It's not about brand. If it's a web application, call it a web application. If it's a website, don't call it by a wrong name just to attract customers by a fancy terminology. If you're selling Cessna, don't tell it's a space shuttle. Also, "application" is not a wider term. Applications and websites are mutually exclusive.
It's more subtle than the difference between static and dynamic content. A website which just displays some content from a database and lets the users to submit a contact form is still a website, not a web application. If I can just submit a feedback, well, I wouldn't call it an application. It's rather a website with a feedback page. If the website contains news section which is generated dynamically, it's still a website, despite the dynamic property of its content.
A web application is much more complicated, and mixes input, dynamic content and is conceptually perceived by people as an application.
Compare a web application to a desktop application:
- GMail for example is a perfect example of a web app: you can easily imagine a desktop version of it.
- An e-commerce website is still comparable to an application: even if you get all the data from the web, you can still imagine using it as a piece of desktop software product.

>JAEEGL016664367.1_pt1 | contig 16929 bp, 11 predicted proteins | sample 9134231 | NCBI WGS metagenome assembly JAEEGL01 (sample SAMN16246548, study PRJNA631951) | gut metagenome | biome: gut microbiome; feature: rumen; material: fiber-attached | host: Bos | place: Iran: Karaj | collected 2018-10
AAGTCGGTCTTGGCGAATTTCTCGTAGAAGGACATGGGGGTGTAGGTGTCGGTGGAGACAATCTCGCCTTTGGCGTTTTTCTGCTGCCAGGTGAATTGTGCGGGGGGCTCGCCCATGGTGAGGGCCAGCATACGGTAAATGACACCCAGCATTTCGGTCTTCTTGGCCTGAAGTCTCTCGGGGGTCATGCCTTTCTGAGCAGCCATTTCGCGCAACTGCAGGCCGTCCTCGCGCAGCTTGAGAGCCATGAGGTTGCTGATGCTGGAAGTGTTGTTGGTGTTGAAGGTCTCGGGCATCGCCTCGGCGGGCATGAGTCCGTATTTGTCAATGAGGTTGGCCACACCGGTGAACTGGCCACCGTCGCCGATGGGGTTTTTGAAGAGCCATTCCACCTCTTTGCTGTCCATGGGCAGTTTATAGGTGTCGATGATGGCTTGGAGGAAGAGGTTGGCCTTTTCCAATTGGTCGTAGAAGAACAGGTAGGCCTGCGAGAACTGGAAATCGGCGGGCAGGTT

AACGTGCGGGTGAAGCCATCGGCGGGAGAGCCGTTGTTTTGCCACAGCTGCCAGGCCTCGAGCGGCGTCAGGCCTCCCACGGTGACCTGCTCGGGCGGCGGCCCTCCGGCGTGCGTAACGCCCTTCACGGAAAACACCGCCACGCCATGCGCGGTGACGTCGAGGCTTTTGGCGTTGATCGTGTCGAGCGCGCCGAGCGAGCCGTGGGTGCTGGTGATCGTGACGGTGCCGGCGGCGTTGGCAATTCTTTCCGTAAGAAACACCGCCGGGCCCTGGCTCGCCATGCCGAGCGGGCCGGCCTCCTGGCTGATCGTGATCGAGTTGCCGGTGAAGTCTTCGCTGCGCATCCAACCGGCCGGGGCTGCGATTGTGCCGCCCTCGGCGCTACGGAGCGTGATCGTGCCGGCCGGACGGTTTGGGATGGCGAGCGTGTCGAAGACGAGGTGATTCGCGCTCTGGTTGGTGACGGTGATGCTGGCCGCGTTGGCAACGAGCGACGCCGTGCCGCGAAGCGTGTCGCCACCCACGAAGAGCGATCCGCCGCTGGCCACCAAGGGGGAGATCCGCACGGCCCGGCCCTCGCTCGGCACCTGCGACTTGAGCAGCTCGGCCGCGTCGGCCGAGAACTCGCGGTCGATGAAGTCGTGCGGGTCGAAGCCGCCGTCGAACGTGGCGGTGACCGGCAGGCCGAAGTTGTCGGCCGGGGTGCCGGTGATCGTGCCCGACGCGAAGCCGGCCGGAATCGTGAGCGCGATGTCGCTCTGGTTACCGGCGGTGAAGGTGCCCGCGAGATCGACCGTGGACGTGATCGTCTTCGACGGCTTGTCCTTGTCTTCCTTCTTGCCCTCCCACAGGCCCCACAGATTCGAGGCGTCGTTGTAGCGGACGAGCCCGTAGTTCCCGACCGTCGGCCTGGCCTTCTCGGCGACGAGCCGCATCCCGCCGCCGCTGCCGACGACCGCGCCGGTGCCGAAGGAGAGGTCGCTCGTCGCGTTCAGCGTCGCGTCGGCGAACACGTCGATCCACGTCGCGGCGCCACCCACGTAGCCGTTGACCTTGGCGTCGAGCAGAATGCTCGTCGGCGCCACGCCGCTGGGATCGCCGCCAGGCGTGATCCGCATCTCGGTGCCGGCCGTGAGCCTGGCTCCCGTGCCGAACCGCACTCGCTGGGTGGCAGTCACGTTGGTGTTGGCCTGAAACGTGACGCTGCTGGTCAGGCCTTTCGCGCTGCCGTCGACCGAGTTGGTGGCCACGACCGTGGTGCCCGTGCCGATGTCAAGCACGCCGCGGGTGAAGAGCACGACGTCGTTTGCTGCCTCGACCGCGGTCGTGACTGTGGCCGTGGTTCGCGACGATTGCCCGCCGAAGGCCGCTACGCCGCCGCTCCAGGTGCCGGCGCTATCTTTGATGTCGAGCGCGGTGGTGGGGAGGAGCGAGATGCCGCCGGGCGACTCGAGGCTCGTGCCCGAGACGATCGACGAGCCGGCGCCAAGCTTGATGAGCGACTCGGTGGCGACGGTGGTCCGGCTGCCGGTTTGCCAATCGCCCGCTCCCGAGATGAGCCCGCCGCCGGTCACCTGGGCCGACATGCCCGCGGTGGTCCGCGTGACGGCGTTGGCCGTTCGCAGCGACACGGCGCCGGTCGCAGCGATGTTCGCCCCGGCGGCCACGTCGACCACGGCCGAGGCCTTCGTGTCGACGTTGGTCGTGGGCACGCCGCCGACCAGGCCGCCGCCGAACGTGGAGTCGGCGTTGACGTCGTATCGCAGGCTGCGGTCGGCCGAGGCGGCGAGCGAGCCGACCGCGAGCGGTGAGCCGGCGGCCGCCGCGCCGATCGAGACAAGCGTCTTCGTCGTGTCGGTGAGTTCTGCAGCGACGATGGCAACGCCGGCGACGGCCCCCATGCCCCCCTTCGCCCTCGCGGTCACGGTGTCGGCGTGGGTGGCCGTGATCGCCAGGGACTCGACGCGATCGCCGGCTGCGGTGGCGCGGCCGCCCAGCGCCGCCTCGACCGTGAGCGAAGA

- A website which just says a few words about how a company is great, and let you contact this company through a contact form is not suited for a desktop version: you'll just not be able to use it as an ordinary application.
Is there more discussion about apps than about websites? Well, yes. In 1995, it was difficult to imagine a complicated web application. AJAX was not very known. Connection was generally terribly slow, and the browsers - terribly creepy. The model was to sell software on material support: floppy drives, CDs.
Today, we mostly have a decent, and sometimes quick and unlimited bandwidth, high quality and hugely fast browsers with hardware acceleration, etc., which makes web applications most popular. The new model is to sell software over internet, sometimes as a service, i.e. as a web app.
The evolution of the internet and the technologies and the birth of the most successful web applications (GMail among others) made it more and more interesting and easy to develop them. At the same time, websites can be done with WYSIWYG editors by people with no technical background: extremely badly, as usual, but done.
That's why companies prefer talking about web apps, not websites: they show that they are up-to-date, that they are working on hard stuff, and all this marketing bla-bla. Now, if they are talking about a web application when actually they are requested to make a visual design and paste some static HTML and CSS on it, they are using, intentionally or by ignorance, the wrong terms.